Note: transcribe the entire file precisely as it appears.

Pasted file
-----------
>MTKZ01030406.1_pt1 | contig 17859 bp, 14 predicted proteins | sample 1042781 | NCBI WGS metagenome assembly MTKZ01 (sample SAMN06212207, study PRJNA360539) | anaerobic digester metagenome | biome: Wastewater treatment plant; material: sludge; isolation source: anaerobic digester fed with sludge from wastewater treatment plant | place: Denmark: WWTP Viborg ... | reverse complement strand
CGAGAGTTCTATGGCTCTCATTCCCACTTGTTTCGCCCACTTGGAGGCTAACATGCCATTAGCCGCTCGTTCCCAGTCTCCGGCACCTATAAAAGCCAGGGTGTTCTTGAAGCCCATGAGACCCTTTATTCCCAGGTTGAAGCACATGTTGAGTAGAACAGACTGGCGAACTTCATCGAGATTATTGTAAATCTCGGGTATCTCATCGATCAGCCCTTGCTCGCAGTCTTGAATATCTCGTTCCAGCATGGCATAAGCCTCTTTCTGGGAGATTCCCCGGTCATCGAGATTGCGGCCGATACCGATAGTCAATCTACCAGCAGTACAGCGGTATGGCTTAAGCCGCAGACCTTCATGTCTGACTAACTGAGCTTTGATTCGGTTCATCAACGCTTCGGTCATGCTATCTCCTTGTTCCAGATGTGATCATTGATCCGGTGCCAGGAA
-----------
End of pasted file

>MTKZ01030406.1_pt1 | contig 17859 bp, 14 predicted proteins | sample 1042781 | NCBI WGS metagenome assembly MTKZ01 (sample SAMN06212207, study PRJNA360539) | anaerobic digester metagenome | biome: Wastewater treatment plant; material: sludge; isolation source: anaerobic digester fed with sludge from wastewater treatment plant | place: Denmark: WWTP Viborg ... | reverse complement strand
CGAGAGTTCTATGGCTCTCATTCCCACTTGTTTCGCCCACTTGGAGGCTAACATGCCATTAGCCGCTCGTTCCCAGTCTCCGGCACCTATAAAAGCCAGGGTGTTCTTGAAGCCCATGAGACCCTTTATTCCCAGGTTGAAGCACATGTTGAGTAGAACAGACTGGCGAACTTCATCGAGATTATTGTAAATCTCGGGTATCTCATCGATCAGCCCTTGCTCGCAGTCTTGAATATCTCGTTCCAGCATGGCATAAGCCTCTTTCTGGGAGATTCCCCGGTCATCGAGATTGCGGCCGATACCGATAGTCAATCTACCAGCAGTACAGCGGTATGGCTTAAGCCGCAGACCTTCATGTCTGACTAACTGAGCTTTGATTCGGTTCATCAACGCTTCGGTCATGCTATCTCCTTGTTCCAGATGTGATCATTGATCCGGTGCCAGGAA